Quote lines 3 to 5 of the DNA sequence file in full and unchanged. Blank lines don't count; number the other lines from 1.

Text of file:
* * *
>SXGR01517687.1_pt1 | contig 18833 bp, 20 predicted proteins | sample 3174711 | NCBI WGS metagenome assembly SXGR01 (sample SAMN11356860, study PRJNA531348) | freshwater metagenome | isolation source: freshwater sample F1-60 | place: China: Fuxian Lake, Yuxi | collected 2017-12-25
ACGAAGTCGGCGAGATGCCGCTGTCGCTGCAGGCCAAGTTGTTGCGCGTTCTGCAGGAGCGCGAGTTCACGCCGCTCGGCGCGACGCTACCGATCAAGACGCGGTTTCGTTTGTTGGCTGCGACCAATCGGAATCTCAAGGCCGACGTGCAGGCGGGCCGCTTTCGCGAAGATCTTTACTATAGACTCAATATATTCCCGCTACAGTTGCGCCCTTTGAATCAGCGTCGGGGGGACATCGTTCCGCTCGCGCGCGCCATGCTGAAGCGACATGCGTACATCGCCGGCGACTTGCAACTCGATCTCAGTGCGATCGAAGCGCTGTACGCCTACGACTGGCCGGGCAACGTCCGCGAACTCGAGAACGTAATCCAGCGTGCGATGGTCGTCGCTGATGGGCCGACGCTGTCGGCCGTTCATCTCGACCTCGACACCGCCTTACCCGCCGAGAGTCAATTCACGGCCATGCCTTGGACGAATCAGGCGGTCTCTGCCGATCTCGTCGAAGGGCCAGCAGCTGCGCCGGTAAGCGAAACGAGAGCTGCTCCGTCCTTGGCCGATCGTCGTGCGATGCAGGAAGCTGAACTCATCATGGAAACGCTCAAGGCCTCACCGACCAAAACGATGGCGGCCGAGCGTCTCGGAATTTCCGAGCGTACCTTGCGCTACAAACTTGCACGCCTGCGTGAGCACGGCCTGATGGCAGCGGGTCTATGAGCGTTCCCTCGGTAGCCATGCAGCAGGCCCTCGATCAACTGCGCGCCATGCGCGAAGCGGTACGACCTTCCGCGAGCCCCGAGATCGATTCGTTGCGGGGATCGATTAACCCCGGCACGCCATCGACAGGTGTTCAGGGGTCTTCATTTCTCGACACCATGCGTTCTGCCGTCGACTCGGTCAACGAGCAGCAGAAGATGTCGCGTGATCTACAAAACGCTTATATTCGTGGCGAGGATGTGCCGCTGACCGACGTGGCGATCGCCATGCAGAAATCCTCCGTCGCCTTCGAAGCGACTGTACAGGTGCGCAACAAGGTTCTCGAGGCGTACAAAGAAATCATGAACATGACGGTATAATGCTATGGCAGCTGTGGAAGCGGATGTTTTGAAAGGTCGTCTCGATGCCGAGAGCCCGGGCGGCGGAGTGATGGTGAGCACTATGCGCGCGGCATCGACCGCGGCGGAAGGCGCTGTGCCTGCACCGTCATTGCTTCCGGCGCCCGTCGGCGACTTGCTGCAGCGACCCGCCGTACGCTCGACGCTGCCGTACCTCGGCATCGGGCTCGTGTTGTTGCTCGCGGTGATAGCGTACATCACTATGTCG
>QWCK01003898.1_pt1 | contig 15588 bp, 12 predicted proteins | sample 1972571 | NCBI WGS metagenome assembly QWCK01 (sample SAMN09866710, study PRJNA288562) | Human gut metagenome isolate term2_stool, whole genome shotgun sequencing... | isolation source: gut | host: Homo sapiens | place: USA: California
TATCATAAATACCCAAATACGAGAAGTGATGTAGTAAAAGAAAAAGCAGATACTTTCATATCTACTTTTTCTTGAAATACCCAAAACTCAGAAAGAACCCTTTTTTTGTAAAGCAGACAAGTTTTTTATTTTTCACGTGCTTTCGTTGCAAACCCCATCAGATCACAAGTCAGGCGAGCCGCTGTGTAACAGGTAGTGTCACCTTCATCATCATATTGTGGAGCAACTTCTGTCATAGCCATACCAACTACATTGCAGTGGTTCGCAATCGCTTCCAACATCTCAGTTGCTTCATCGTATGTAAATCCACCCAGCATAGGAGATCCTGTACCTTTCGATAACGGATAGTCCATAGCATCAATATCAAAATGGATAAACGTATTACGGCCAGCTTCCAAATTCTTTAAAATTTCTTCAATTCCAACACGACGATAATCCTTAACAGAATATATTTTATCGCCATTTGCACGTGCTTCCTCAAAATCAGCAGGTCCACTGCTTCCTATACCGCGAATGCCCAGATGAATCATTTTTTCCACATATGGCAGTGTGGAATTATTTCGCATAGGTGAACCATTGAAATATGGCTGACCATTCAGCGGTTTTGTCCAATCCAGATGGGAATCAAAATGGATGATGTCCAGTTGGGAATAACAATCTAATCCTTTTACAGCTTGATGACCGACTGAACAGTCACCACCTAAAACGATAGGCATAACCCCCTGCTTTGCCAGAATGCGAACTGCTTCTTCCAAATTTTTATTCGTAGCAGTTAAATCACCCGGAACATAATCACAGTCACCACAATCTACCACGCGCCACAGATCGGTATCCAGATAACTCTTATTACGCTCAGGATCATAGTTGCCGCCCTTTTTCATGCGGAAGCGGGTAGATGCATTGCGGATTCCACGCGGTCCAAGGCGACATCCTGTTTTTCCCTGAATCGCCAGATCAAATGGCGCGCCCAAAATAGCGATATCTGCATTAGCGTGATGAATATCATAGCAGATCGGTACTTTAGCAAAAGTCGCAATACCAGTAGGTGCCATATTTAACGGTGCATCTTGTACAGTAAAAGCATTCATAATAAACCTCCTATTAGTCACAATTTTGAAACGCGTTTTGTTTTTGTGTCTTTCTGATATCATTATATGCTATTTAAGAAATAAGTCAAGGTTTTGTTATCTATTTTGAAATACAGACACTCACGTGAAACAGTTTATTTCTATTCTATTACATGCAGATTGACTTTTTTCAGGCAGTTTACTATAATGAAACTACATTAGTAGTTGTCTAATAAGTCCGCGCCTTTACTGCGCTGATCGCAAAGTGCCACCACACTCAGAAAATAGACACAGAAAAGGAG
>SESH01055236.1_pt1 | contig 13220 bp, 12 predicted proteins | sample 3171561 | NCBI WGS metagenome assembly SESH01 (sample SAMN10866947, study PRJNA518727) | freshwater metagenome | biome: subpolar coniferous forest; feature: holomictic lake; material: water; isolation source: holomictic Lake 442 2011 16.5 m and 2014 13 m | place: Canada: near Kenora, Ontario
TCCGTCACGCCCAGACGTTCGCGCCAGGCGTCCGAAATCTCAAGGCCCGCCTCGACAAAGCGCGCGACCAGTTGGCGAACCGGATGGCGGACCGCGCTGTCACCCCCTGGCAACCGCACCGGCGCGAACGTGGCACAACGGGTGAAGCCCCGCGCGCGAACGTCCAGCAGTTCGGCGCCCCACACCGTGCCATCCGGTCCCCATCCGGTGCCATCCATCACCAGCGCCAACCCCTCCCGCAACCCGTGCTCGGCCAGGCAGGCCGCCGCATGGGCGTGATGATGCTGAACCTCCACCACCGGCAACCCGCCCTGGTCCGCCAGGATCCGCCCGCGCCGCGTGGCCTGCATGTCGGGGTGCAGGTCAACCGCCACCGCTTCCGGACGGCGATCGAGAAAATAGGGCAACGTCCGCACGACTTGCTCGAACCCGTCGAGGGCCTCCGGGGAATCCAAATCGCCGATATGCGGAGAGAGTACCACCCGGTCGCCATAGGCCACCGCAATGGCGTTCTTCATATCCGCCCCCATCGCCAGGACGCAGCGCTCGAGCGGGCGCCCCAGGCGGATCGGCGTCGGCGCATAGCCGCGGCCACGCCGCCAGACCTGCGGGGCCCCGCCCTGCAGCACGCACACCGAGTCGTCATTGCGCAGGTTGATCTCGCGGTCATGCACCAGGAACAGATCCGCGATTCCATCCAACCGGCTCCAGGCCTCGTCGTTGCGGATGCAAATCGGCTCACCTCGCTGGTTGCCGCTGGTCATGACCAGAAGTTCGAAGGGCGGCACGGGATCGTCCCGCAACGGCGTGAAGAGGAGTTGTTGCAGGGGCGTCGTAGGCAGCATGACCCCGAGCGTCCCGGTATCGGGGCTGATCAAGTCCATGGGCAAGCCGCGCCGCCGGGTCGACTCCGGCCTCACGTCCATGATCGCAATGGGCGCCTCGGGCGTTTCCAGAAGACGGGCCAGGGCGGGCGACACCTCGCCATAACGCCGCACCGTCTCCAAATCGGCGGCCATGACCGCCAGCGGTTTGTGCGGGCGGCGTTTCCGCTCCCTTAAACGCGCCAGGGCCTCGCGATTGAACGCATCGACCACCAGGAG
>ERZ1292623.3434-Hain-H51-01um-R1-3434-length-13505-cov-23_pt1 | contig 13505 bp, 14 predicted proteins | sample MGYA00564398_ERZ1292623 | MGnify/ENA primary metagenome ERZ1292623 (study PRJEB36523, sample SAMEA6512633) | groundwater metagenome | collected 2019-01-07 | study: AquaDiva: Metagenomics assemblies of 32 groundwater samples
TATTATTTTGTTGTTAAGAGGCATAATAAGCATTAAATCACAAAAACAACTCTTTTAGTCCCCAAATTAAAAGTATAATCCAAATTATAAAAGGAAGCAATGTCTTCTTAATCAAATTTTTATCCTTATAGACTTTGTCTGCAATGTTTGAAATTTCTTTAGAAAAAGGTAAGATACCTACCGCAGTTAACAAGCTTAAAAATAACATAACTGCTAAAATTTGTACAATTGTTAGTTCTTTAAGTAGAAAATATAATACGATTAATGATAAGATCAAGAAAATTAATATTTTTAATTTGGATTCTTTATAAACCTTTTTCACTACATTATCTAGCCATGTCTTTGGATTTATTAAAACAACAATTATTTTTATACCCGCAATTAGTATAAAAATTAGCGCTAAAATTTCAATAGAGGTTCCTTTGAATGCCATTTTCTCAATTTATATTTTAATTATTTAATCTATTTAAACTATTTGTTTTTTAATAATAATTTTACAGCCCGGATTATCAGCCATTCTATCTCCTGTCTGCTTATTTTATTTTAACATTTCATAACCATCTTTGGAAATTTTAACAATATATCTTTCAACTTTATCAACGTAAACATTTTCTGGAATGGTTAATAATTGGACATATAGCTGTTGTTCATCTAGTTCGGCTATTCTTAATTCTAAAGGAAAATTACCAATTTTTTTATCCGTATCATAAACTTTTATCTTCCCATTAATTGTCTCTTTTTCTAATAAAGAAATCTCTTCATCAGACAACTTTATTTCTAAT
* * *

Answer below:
>QWCK01003898.1_pt1 | contig 15588 bp, 12 predicted proteins | sample 1972571 | NCBI WGS metagenome assembly QWCK01 (sample SAMN09866710, study PRJNA288562) | Human gut metagenome isolate term2_stool, whole genome shotgun sequencing... | isolation source: gut | host: Homo sapiens | place: USA: California
TATCATAAATACCCAAATACGAGAAGTGATGTAGTAAAAGAAAAAGCAGATACTTTCATATCTACTTTTTCTTGAAATACCCAAAACTCAGAAAGAACCCTTTTTTTGTAAAGCAGACAAGTTTTTTATTTTTCACGTGCTTTCGTTGCAAACCCCATCAGATCACAAGTCAGGCGAGCCGCTGTGTAACAGGTAGTGTCACCTTCATCATCATATTGTGGAGCAACTTCTGTCATAGCCATACCAACTACATTGCAGTGGTTCGCAATCGCTTCCAACATCTCAGTTGCTTCATCGTATGTAAATCCACCCAGCATAGGAGATCCTGTACCTTTCGATAACGGATAGTCCATAGCATCAATATCAAAATGGATAAACGTATTACGGCCAGCTTCCAAATTCTTTAAAATTTCTTCAATTCCAACACGACGATAATCCTTAACAGAATATATTTTATCGCCATTTGCACGTGCTTCCTCAAAATCAGCAGGTCCACTGCTTCCTATACCGCGAATGCCCAGATGAATCATTTTTTCCACATATGGCAGTGTGGAATTATTTCGCATAGGTGAACCATTGAAATATGGCTGACCATTCAGCGGTTTTGTCCAATCCAGATGGGAATCAAAATGGATGATGTCCAGTTGGGAATAACAATCTAATCCTTTTACAGCTTGATGACCGACTGAACAGTCACCACCTAAAACGATAGGCATAACCCCCTGCTTTGCCAGAATGCGAACTGCTTCTTCCAAATTTTTATTCGTAGCAGTTAAATCACCCGGAACATAATCACAGTCACCACAATCTACCACGCGCCACAGATCGGTATCCAGATAACTCTTATTACGCTCAGGATCATAGTTGCCGCCCTTTTTCATGCGGAAGCGGGTAGATGCATTGCGGATTCCACGCGGTCCAAGGCGACATCCTGTTTTTCCCTGAATCGCCAGATCAAATGGCGCGCCCAAAATAGCGATATCTGCATTAGCGTGATGAATATCATAGCAGATCGGTACTTTAGCAAAAGTCGCAATACCAGTAGGTGCCATATTTAACGGTGCATCTTGTACAGTAAAAGCATTCATAATAAACCTCCTATTAGTCACAATTTTGAAACGCGTTTTGTTTTTGTGTCTTTCTGATATCATTATATGCTATTTAAGAAATAAGTCAAGGTTTTGTTATCTATTTTGAAATACAGACACTCACGTGAAACAGTTTATTTCTATTCTATTACATGCAGATTGACTTTTTTCAGGCAGTTTACTATAATGAAACTACATTAGTAGTTGTCTAATAAGTCCGCGCCTTTACTGCGCTGATCGCAAAGTGCCACCACACTCAGAAAATAGACACAGAAAAGGAG
>SESH01055236.1_pt1 | contig 13220 bp, 12 predicted proteins | sample 3171561 | NCBI WGS metagenome assembly SESH01 (sample SAMN10866947, study PRJNA518727) | freshwater metagenome | biome: subpolar coniferous forest; feature: holomictic lake; material: water; isolation source: holomictic Lake 442 2011 16.5 m and 2014 13 m | place: Canada: near Kenora, Ontario